Carl Rogers - Self Concept

Smith (2012: 207) observes the Rogerian view of Self-concept is an amalgam made up of diverse elements and our relationship with them:

The self-concept is a central aspect of the person-centred approach to counselling. It is basically how people define themselves, for example, 'I am caring, I am cheerful, I can sometimes be funny'. It is 'a fluid but consistent pattern of perceptions of the 'I' or 'me' in relation to the environment, personal values, goals and ideals' (Merry and Tudor 2006: 293). As well as a self as it exists in the present, people also have an 'ideal self' which is the self they ideally want to be. McLeod (2009) makes the interesting point that the self-concept might have been more accurately named the 'self process', as this term more precisely captures the fluid, ever-changing nature of the self as conceived by Carl Rogers.

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Self-Concept

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References

Covey, S. (2004).The 7 habits of highly effective people. London: Pocket Books

(Video) 244 Mindful Steps to Self Esteem

Smith, V. (2012). Key concepts in counselling and psychotherapy. Maidenhead: Open University Press

Tudor K & Merry T (2006) Dictionary of Person-Centred Psychology, PCCS Books

Page updated January 2021

FAQs

What is self-concept in Counselling? ›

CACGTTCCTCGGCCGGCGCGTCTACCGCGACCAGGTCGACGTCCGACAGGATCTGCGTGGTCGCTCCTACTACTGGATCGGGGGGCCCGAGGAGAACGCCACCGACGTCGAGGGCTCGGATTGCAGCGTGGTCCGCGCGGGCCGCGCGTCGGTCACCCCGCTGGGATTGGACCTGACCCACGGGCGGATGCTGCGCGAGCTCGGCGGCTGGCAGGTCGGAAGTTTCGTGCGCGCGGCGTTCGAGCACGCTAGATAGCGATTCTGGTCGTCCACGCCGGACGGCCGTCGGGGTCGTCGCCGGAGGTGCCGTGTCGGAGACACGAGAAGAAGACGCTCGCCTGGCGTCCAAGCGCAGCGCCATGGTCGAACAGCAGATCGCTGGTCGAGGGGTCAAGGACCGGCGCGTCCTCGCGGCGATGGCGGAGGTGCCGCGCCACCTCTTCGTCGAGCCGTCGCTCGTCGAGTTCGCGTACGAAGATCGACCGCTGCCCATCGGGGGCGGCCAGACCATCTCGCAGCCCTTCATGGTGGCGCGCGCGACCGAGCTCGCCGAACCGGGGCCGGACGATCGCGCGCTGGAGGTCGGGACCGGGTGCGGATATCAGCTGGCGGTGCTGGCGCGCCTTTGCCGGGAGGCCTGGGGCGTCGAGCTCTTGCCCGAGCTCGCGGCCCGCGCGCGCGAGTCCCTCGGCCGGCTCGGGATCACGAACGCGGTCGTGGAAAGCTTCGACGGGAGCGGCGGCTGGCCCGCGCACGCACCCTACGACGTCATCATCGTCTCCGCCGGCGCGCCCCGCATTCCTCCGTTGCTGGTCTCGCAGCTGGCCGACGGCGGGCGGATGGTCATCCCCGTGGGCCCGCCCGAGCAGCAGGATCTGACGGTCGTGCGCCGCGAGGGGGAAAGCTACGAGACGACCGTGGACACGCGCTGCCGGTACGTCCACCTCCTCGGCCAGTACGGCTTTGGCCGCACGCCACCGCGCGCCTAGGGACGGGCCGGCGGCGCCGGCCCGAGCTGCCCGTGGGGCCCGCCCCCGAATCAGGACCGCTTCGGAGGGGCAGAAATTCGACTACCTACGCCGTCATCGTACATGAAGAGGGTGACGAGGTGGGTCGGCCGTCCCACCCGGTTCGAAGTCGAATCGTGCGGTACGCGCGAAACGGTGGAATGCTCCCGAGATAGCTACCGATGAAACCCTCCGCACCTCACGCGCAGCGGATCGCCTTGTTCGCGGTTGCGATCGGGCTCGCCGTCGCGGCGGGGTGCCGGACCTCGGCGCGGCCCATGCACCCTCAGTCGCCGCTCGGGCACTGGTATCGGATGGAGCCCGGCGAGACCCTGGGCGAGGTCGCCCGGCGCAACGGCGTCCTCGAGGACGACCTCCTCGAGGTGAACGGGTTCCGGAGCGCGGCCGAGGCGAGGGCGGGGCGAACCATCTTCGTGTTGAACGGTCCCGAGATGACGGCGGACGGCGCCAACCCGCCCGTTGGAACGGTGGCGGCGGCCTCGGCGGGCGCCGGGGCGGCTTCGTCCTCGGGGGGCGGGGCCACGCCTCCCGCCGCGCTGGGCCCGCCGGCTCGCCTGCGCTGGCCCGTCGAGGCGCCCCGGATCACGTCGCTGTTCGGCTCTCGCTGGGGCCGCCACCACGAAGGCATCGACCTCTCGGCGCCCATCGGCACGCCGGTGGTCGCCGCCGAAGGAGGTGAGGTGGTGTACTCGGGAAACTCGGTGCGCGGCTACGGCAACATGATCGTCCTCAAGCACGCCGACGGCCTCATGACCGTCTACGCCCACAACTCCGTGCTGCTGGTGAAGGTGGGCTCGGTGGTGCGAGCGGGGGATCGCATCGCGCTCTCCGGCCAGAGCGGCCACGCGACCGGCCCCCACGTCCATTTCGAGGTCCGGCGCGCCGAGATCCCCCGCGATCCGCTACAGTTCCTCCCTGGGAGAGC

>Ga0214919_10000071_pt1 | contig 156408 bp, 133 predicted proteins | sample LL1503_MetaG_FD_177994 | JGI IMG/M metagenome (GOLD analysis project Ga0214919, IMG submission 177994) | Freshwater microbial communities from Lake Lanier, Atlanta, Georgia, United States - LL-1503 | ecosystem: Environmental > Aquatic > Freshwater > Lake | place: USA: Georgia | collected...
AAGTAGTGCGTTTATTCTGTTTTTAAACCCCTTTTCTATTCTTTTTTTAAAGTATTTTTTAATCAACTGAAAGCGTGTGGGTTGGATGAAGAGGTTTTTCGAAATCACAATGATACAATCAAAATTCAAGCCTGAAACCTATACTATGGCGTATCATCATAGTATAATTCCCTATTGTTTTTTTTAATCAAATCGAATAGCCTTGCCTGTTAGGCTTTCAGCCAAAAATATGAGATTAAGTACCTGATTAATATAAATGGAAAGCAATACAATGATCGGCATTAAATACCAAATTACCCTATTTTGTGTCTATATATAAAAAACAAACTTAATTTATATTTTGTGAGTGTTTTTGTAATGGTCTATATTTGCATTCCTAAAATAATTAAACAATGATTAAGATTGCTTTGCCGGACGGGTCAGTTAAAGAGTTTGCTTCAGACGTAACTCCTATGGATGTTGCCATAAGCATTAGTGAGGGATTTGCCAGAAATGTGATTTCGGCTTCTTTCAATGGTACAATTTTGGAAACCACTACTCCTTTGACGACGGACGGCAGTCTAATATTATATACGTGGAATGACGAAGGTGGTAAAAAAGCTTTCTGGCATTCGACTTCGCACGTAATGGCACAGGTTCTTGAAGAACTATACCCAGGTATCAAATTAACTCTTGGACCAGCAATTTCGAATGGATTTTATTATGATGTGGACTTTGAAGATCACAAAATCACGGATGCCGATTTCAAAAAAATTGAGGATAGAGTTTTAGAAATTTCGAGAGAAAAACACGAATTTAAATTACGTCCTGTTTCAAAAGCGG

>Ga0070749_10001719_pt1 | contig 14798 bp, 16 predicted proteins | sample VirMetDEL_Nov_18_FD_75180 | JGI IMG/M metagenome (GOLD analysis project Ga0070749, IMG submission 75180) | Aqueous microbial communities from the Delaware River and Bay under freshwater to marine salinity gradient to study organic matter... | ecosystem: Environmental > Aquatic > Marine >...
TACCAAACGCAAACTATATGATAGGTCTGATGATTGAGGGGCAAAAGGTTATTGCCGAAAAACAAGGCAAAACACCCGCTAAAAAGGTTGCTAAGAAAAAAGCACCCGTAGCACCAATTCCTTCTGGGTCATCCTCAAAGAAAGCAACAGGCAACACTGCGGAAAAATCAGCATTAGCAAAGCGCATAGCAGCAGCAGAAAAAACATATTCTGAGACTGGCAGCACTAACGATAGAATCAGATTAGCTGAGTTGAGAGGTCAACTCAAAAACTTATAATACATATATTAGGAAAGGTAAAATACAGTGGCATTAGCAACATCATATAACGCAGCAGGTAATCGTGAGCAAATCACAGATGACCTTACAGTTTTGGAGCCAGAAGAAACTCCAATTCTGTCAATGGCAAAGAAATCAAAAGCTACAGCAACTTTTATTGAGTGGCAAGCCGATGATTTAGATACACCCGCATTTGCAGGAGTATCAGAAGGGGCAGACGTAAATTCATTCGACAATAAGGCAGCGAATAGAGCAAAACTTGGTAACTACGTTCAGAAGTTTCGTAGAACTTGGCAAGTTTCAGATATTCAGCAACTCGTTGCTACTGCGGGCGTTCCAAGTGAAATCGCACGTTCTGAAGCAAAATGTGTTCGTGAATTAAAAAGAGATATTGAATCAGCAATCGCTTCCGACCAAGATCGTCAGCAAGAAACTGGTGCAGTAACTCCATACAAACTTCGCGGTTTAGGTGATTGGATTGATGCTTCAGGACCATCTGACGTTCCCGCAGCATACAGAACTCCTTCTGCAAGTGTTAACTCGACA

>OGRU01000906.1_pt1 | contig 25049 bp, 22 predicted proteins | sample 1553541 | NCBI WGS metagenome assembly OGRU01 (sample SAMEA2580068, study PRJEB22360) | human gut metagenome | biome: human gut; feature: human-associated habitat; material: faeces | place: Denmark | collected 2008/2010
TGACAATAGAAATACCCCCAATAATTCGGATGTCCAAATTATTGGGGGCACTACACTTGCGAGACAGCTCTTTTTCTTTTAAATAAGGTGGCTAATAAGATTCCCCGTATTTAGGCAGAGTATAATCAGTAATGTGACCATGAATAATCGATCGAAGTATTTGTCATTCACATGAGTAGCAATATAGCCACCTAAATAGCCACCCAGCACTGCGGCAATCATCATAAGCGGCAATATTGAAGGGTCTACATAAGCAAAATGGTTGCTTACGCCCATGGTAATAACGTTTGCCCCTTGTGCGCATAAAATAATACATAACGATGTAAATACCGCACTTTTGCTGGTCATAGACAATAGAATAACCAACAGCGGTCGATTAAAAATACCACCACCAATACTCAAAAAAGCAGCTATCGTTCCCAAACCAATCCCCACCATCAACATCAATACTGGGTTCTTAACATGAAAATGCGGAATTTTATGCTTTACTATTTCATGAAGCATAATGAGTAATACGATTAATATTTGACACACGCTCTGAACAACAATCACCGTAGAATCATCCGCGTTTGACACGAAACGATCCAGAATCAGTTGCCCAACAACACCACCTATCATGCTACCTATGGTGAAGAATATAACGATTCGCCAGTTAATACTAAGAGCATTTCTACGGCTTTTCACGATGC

The self-concept is a central aspect of the person-centred approach to counselling. It is basically how people define themselves, for example, 'I am caring, I am cheerful, I can sometimes be funny'.

What is self-concept PDF? ›

Definition. Self-concept can be defined as the totality of a. complex, organized, and yet dynamic system. of learned attitudes, beliefs, and evaluative. judgments that people hold about themselves.

What are the 4 types of self-concept? ›

Second, we distinguish the four main conceptual units that constitute the various selves of self-presentation. These are the public self, the self-concept, the actual or behavioral self, and the ideal self.

What are the 5 self-concept? ›

The questionnaire evaluates five self-concept dimensions (academic, social, emotional, family, and physical) that represent different qualities that are differentially related to distinct areas of human behavior (Shavelson et al., 1976; Marsh and O'Mara, 2008).

Why is self-concept important in counselling? ›

It helps psychologists understand how humans develop, and how important our social interactions are. For example, self-concept is the subject of many psychological 'scales' and questionnaires used to evaluate a child's cognitive and language development, or an adolescent's identity issues.

What do you mean by self-concept? ›

Self-concept is how we perceive our behaviors, abilities, and unique characteristics. 1 For example, beliefs such as "I am a good friend" or "I am a kind person" are part of an overall self-concept.

What are the 10 factors of self-concept? ›

Self concept is made up of factors such as self image, ideal self and self esteem. Haworth et al (2010) suggests that there are numerous factors that can affect your self- concept. They are age, education, media, appearance, culture, abuse, relationships, gender, and income.

What is the importance of self-concept? ›

A healthy self-concept also has a major influence on psychological and social outcomes—it encourages the healthy development of: Personal and social abilities. Coping skills. Social interaction.